Incest – The Surprising Thomistic Objections

Eamonn Clark

*WARNING: Put on your Charity Goggles*

A disappointing article appeared recently in the Chicago Sun-Times entitled, “Archbishop not backing gay marriage – yet.” (See Phil Lawler’s commentary here.)

While one might argue there are several problems in the article, I want to focus on His Eminence’s explanation of consanguinity in marriage. I think he is off-base and risks coming across as a consequentialist.

The Angelic Doctor lists four reasons why consanguine marriage is illicit – and guess what? The risk of birth defects is not one of them. To me, it seems unlikely that Thomas was altogether ignorant of the likelihood of sickly kids coming from kissing cousins, but suppose he was… He is still against it, and with today’s rapid advances in genetic manipulation, the “problem” of incestuous birth defects could eventually be overcome. We should see the causal link between incest and sickness as a sign that something is wrong with the act, not as a random feature of an otherwise virtuous behavior. Thomas gives us a more principled account of why consanguinity (and affinity) is such a big deal.

With that, the four reasons are:

  1. Shame (in its proper sense) before one’s parents – and those closely united with them by blood and law – is good on account of the special respect owed to them on account of one’s special relationship with them.
  2. Families often live together, and this would provide an untold number of occasions to lust if there were not a clear, strong, and constant prohibition against incest.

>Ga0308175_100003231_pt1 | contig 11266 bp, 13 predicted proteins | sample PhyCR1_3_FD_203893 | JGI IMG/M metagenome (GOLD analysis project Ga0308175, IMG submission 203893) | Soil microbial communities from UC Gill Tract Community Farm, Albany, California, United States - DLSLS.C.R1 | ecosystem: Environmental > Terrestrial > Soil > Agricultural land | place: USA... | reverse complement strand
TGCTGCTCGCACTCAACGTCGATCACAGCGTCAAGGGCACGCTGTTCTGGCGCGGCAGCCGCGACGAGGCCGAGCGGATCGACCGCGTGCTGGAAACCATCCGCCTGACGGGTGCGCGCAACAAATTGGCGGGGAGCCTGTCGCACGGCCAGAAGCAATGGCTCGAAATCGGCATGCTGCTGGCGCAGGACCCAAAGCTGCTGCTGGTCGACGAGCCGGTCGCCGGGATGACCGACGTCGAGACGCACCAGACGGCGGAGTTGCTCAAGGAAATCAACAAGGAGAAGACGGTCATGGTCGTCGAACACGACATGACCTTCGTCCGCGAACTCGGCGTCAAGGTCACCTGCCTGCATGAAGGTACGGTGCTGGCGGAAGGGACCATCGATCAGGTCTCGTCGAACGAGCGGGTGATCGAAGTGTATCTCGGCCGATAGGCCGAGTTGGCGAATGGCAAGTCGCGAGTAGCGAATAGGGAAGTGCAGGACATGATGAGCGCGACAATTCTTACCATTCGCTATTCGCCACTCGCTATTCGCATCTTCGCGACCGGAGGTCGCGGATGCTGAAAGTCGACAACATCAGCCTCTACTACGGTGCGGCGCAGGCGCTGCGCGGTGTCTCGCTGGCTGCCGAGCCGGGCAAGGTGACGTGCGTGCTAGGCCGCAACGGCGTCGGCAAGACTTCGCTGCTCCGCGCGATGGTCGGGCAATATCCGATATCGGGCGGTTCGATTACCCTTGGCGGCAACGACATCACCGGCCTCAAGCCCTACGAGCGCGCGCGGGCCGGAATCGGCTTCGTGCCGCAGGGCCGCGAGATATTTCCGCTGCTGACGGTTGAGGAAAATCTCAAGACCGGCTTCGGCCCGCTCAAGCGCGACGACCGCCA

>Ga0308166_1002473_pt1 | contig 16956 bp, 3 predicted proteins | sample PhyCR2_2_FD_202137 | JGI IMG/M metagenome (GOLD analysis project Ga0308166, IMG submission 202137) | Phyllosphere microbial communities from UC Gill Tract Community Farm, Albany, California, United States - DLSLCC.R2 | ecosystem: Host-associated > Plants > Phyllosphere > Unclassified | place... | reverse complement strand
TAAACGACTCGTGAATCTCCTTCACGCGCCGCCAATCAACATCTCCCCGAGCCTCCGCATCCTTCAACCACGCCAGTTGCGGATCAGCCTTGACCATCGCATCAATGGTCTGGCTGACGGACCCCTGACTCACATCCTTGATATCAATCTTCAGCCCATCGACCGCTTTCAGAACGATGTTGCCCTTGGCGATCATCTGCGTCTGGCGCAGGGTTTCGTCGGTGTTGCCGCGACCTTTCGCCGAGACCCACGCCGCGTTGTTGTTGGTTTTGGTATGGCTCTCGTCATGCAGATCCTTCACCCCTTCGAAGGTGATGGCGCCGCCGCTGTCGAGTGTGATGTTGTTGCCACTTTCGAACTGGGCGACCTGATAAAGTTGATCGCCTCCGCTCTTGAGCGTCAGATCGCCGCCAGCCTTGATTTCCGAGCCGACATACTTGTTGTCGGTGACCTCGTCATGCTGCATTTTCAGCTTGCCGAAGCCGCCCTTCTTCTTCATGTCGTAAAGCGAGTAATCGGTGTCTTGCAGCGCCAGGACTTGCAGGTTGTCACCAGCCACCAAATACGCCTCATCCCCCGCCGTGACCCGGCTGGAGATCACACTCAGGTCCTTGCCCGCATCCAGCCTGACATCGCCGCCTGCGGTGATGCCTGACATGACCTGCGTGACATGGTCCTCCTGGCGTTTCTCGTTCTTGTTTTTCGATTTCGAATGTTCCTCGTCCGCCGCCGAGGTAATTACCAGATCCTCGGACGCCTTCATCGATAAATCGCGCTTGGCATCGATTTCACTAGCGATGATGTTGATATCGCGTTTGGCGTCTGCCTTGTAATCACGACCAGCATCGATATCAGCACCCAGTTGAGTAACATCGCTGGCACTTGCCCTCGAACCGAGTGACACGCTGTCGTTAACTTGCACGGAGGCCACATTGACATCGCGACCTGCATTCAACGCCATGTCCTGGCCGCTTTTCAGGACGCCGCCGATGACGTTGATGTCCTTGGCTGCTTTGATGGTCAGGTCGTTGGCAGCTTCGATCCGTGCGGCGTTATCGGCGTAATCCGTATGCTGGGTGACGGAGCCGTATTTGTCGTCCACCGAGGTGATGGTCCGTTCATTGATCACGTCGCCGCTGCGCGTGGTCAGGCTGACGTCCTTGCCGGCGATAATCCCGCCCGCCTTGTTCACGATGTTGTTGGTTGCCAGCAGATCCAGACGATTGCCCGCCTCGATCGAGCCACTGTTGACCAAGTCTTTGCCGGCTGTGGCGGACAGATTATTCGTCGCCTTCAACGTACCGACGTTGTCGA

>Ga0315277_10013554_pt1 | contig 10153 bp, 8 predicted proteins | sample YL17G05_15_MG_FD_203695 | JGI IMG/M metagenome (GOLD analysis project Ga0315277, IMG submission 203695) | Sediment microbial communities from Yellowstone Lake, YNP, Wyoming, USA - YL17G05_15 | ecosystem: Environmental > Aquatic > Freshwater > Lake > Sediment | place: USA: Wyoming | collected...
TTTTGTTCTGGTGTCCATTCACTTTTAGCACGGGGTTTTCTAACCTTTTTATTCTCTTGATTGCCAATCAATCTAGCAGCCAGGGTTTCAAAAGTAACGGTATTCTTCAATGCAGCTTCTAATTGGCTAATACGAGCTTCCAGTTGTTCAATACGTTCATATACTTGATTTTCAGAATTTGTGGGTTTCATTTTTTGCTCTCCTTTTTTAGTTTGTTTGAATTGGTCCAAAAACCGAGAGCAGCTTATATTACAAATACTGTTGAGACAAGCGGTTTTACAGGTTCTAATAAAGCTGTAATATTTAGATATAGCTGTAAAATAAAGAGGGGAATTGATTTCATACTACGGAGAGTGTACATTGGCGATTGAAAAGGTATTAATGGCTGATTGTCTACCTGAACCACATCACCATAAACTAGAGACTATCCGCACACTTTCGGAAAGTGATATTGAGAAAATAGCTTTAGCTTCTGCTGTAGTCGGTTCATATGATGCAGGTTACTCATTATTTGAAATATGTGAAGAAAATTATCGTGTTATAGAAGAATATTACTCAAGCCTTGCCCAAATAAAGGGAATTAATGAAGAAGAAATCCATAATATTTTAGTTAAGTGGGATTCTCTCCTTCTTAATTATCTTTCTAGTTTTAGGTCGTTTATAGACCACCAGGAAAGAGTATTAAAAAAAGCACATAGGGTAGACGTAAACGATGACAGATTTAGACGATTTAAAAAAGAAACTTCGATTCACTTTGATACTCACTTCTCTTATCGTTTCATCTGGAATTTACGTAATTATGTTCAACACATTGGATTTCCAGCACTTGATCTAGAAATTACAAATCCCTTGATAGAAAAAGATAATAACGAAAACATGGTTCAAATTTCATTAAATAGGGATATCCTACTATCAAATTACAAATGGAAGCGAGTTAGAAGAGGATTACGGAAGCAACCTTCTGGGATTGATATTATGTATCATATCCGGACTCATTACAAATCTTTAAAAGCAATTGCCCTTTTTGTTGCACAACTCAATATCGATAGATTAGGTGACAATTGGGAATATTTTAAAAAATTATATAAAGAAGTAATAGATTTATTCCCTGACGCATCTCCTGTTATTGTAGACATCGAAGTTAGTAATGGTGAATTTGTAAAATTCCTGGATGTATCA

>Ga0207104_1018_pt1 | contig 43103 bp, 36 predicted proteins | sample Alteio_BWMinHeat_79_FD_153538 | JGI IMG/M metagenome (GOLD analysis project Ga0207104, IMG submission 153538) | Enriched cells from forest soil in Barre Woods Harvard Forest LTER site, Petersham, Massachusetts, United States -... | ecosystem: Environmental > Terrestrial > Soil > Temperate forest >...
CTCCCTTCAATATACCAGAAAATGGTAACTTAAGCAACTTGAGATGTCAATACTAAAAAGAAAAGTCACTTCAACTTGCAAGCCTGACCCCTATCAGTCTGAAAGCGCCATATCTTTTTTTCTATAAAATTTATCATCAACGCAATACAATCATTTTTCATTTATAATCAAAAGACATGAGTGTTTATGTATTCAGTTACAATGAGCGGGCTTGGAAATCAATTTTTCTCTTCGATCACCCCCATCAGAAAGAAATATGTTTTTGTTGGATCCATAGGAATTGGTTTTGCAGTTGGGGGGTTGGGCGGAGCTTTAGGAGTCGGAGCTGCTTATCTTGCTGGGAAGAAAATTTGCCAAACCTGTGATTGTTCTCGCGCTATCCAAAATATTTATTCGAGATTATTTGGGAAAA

3. Inter-family marriage increases the social good of individual human beings, and in so doing it also builds up the community.
  4. We already have a natural inclination to love family members, and if this had the possibility of intercourse added to it then there would be an occasion for too great a sexual desire for that person.

So, for St. Thomas, it is about filial piety, intemperance in itself, and the good of the commonwealth, not scoliosis or clubfoot.

Again, it is not that birth defects are irrelevant to the discussion, but it is a symptom of the problem rather than the problem itself – and it is a symptom which theoretically could be eliminated. If we are to win the battle of the minds against secular culture, then we need to do better. Going back to Thomas is almost always a good idea, and I suggest that this is one of those moments. Incest is one of the last sins against chastity that Western society actually considers immoral… Let’s be sure not to lose that ground.

St. John the Baptist – pray for us.

6 thoughts on “Incest – The Surprising Thomistic Objections

    1. Hi Father,

      If you’re asking about incest among the first descendants of Adam and Eve, you may find an indirect answer to this in the Supplementum, Q. 65, which discusses polygamy. (“Theft” in case of urgent necessity would also be related.) There are hints, too, in Q. 94 in the I-II.

      In short – it was completely necessary, and the natural law provides for such circumstances through admitting of degrees or levels, though, interestingly Fra Rainaldo writes that breaking such a precept would require inspiration from God to do lawfully. A curious discussion indeed.

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  1. I am guessing his Eminence made this statement in the context of pointing out that the logic that made “gay marriage” legal would extend to legitimizing both polygamy and incestuous unions, but am I correct? It certain follows from Justice Kennedy’s opinion in Obergefell, though I doubt he recognizes that it is so.

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